Last week Russian President Putin and U.S. President Bush held a three-day summit that has been hailed as another step in building the post-Cold War relationship between Russia and the United States. The two leaders held several in-depth political discussions in Moscow, but it was their informal meetings in St. Petersburg that seemed to deepen the relationship between the two men.
The city was once home to Russia's czars and it is racing to restore its crumbling monuments and infrastructure in preparation for the 300th anniversary of its founding, to be celebrated next year.
It was a city planned down to the most minute detail by an emperor with an obsessive desire to build a capital to rival any in Europe. It rose out of the swampland where the Neva River empties into the Baltic Sea. Its palaces and canals are reminiscent of Amsterdam and Venice.
St. Petersburg was the dream and passionate creation of Czar Peter the Great, the showcase of his empire, his "window on Europe."
It stayed that way for more than 200 years. But then came the Bolshevik Revolution of 1917 and a short time later St. Petersburg was re-named Leningrad in 1924, in honor of the communist who led the revolution. The former capital became a backwater. It came to world attention again during World War II when it was besieged by Nazi armies. After the war, obscurity again descended over the city, its once grand buildings and ornate palaces were left to crumble.
"It is heartbreaking for me as a St. Petersburg native to see the city falling into ruin," said Nadezhda Staganovich, who works for the city's museum foundation. She said it is time something is done to restore the city that once meant so much to Russians.
"I want it to be clean and beautiful and to have lots of tourists admire the beauty of our cultural capital," she said. "Of course, I want everything to be done beautifully for the 300th anniversary since that is a major date for us. I do not want to be ashamed of our city."
Many here seems to feel this way. The city was re-named St. Petersburg in 1991, shortly after the Soviet collapse, but restoring it is taking much longer.
It is hard to make out most of the city's famous landmarks nowadays, they are likely to be covered by scaffolding with workmen chipping away at old facades and putting on new ones. St. Petersburg is getting a badly needed facelift.
Across from the Winter Palace, the historic residence of Russia's czars, stands yet another construction site. This once housed several ministries of the czars as well of the communist government. Now it is almost in ruins.
"All this was abandoned," said Pyotr Kavlyugin, the man in charge of reconstructing the building. "Nobody lived here. It was sealed. Before the revolution, it was the building of civil ministries, including the apartments of the counselors. After the revolution, a lot of organizations were here. This room was occupied by the sanitation and sewer department."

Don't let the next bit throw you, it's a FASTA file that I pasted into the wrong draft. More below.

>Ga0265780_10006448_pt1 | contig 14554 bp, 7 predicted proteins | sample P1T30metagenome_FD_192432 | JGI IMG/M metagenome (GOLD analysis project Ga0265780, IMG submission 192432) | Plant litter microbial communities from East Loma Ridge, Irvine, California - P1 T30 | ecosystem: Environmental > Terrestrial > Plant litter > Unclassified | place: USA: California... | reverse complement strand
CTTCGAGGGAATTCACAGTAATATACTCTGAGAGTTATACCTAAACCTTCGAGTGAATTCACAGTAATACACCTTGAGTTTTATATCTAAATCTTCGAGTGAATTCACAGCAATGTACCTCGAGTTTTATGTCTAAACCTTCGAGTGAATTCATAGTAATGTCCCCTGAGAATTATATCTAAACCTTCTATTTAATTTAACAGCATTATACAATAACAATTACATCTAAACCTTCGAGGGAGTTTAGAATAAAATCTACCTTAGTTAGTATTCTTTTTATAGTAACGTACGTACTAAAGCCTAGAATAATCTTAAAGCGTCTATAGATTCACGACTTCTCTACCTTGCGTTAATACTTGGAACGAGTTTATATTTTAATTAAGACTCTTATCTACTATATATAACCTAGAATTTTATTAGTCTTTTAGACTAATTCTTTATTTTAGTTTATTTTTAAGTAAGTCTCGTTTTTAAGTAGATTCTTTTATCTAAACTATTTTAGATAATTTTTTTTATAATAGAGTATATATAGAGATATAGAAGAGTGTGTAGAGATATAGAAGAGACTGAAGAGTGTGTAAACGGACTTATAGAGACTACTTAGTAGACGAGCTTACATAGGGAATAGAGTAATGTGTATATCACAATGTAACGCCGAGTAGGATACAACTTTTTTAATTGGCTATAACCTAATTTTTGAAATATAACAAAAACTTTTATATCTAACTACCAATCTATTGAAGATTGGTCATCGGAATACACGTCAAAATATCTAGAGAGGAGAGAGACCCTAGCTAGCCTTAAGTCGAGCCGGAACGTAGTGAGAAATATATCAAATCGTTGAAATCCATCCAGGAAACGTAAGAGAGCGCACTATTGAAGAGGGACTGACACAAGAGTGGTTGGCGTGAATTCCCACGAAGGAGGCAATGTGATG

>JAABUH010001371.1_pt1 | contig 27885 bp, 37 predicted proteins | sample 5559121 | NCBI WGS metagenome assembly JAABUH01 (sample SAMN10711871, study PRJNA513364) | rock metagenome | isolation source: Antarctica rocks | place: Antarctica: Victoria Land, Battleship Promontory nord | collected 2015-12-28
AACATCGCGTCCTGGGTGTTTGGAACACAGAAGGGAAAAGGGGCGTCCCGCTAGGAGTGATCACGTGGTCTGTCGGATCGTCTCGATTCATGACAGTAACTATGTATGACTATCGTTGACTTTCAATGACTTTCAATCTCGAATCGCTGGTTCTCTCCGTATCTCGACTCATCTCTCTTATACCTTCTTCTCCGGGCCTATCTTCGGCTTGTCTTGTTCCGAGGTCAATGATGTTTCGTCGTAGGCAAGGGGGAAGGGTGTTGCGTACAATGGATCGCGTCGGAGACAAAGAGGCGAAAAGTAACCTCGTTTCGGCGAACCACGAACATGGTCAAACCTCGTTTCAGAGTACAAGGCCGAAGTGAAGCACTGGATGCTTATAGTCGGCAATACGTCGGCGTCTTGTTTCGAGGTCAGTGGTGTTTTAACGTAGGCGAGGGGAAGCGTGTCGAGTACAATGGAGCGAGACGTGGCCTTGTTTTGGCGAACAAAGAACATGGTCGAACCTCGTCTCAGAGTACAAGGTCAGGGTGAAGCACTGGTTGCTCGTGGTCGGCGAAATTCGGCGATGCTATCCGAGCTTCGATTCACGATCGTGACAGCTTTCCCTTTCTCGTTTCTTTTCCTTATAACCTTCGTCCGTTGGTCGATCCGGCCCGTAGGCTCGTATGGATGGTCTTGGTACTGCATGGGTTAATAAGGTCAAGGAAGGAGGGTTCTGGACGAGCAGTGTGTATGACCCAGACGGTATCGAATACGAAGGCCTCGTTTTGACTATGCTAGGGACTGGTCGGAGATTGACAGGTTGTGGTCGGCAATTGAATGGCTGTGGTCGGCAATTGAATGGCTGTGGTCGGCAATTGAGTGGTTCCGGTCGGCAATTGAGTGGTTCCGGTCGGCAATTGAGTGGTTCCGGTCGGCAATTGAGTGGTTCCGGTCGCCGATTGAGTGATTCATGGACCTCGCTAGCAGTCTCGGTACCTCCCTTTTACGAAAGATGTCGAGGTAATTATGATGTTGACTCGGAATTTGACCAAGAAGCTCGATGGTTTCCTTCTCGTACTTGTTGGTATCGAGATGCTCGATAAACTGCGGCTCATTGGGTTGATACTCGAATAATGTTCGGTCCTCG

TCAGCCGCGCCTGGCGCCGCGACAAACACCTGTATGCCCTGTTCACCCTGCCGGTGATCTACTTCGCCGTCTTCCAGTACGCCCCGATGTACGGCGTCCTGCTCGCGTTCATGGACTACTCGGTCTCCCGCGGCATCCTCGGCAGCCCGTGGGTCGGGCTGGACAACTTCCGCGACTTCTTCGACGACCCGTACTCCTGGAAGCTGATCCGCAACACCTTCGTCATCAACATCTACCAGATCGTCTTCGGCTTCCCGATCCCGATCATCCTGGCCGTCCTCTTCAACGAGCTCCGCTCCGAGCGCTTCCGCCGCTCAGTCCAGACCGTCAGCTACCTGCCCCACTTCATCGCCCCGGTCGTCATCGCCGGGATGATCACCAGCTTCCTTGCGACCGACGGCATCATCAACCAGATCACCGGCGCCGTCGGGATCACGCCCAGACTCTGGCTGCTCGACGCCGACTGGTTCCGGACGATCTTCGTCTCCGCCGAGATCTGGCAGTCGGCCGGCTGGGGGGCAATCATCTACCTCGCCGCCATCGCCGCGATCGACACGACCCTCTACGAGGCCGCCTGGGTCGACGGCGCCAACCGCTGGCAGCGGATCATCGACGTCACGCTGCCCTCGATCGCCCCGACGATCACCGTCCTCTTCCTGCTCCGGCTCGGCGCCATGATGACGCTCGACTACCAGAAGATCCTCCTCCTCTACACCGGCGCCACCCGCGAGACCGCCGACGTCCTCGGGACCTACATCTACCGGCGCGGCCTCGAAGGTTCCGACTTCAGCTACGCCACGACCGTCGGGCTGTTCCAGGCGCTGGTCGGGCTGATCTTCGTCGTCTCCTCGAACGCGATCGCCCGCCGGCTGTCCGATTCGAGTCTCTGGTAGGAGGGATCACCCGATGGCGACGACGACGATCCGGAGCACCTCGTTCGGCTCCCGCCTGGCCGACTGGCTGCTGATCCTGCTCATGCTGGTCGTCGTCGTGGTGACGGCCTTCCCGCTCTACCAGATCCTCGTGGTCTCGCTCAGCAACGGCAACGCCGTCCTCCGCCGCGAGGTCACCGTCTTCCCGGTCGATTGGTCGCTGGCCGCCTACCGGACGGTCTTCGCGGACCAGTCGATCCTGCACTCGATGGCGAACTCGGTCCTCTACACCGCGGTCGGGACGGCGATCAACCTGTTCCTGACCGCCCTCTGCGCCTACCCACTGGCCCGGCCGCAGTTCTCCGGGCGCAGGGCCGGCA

Walking along the dark hallways, it is difficult to imagine what these rooms might once have looked like. Walls are being stripped of old paint, floor boards are being replaced, electrical wiring is being put in.
At the end of one such hall is a recently restored chapel, named after Alexander Nevsky, a Russian prince who defeated the Swedes hundreds of years ago in a battle that took place on the banks of the Neva.
"This is the so-called house chapel named after Alexander Nevsky. "During Soviet times it was dubbed the 'red corner,' where the communists held their meetings," Mr. Kavlyugin said. "....When we entered this place after it was unsealed, it was stuffed with papers and materials to the ceiling. We could not even recognize that it was once a chapel before we took out all the garbage. That was in 2000. We restored it in one year."
Now, the chapel's walls are again covered in marble, and its ceiling dome has been restored to its former glory.
Mr. Kavlyugin says his men often work only from old photographs and sketches to try to restore the rooms to their original state.
Even St. Petersburg's most famous historical monuments have not escaped the ravages of neglect. The Hermitage Museum is made up of five buildings, the largest and oldest of which is the Winter Palace.
Valery Lukin is the chief architect of the Hermitage. He says renovation is a long-term project, but acknowledges that some of the museum's buildings are in very poor condition.
"The Winter Palace just needs more space for new exhibits. Other buildings like the Hermitage Theater need complete reconstruction," he said. "The small Hermitage building is also in desperate need of renovation. It contains the hanging gardens, which we will start renovating this summer. We know what we need to do. The only thing stopping us is (lack of) money."
The Hermitage is one of the world's premier museums with its three million paintings, sculptures, ancient and decorative artifacts. It houses one of the largest and best collections of paintings of old Dutch masters, particularly Rembrandt. Some of its exhibit rooms have been exquisitely restored and maintained, others not. On the upper floors some of the world's great impressionist paintings, including works by Matisse, Monet and Renoir are displayed on dingy, dirty walls that do not do these masterpieces justice.
Renovation has been underway in St. Petersburg for years now. Some of the funding comes from the city's own budget. But the city is also heavily dependent on federal funding to renovate some of its major landmarks. Residents say the fact that President Putin is a St. Petersburg native has certainly helped.
People here are delighted that their historic monuments are being restored, and they would like that done in time for the anniversary celebrations next year. But they also are hoping for the restoration of other things, such as roads, housing, schools and hospitals. They, like the city's grand monuments, have also suffered from years of neglect.